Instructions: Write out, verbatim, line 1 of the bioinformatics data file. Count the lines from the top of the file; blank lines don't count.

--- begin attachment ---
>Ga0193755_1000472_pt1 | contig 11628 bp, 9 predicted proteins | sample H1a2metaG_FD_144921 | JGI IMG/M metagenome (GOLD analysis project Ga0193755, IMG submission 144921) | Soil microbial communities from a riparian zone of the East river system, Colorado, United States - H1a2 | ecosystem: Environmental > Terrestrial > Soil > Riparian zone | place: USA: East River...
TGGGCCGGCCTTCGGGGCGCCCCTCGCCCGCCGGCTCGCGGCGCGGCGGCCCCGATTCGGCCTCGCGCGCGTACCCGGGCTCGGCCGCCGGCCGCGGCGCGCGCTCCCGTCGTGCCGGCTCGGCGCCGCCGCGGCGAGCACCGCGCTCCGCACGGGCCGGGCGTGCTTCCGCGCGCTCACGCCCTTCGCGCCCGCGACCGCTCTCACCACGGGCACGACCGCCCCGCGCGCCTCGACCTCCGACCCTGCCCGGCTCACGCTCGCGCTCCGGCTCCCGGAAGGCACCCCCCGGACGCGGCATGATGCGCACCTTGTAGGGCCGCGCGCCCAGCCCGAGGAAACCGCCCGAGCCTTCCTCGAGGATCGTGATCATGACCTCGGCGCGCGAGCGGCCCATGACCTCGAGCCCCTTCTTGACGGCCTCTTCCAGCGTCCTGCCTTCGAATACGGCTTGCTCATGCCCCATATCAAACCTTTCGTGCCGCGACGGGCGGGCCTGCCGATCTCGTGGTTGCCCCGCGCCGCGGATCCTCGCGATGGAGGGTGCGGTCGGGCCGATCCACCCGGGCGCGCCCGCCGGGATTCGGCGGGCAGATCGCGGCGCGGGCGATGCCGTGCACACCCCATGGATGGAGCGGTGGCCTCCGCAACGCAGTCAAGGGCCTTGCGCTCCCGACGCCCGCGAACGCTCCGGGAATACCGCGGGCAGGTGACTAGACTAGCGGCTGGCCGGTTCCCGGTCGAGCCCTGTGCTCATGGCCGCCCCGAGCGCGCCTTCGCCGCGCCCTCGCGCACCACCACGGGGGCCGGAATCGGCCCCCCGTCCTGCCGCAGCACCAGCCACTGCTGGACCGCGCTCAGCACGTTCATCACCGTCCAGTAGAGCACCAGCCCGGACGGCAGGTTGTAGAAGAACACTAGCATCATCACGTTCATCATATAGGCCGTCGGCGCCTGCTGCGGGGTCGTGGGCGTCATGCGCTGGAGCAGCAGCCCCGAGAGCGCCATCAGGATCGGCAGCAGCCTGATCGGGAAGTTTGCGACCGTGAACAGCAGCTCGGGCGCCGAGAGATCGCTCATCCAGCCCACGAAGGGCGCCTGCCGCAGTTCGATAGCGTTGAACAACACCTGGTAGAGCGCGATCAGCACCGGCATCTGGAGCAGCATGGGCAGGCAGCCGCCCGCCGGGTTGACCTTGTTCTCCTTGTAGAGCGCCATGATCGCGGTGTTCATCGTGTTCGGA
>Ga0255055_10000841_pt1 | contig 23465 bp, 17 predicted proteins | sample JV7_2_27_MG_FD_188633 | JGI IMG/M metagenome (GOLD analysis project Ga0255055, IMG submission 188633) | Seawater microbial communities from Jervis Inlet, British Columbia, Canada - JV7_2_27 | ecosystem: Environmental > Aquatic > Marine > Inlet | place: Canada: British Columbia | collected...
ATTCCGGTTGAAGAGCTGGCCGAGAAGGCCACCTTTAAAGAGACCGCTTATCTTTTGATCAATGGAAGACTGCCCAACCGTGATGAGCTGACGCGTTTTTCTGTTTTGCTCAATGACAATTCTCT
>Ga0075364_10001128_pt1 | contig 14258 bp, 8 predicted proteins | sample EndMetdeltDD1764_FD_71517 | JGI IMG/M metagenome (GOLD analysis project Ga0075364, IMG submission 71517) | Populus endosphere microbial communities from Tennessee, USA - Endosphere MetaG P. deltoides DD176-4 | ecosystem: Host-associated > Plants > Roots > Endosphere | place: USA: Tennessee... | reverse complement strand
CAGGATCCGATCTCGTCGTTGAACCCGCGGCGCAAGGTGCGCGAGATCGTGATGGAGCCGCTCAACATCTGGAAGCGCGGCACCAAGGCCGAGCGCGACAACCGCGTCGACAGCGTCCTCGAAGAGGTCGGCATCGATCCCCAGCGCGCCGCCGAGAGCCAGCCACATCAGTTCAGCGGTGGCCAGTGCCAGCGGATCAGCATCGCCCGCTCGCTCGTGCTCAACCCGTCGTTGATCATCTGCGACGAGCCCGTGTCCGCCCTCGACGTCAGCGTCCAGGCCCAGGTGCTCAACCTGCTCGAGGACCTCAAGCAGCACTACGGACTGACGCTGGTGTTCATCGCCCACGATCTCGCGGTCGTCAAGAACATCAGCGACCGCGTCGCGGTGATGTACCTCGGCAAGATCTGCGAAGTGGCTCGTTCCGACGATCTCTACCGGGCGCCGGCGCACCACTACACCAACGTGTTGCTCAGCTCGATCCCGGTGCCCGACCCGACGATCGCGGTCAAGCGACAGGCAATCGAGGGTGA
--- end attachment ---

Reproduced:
>Ga0193755_1000472_pt1 | contig 11628 bp, 9 predicted proteins | sample H1a2metaG_FD_144921 | JGI IMG/M metagenome (GOLD analysis project Ga0193755, IMG submission 144921) | Soil microbial communities from a riparian zone of the East river system, Colorado, United States - H1a2 | ecosystem: Environmental > Terrestrial > Soil > Riparian zone | place: USA: East River...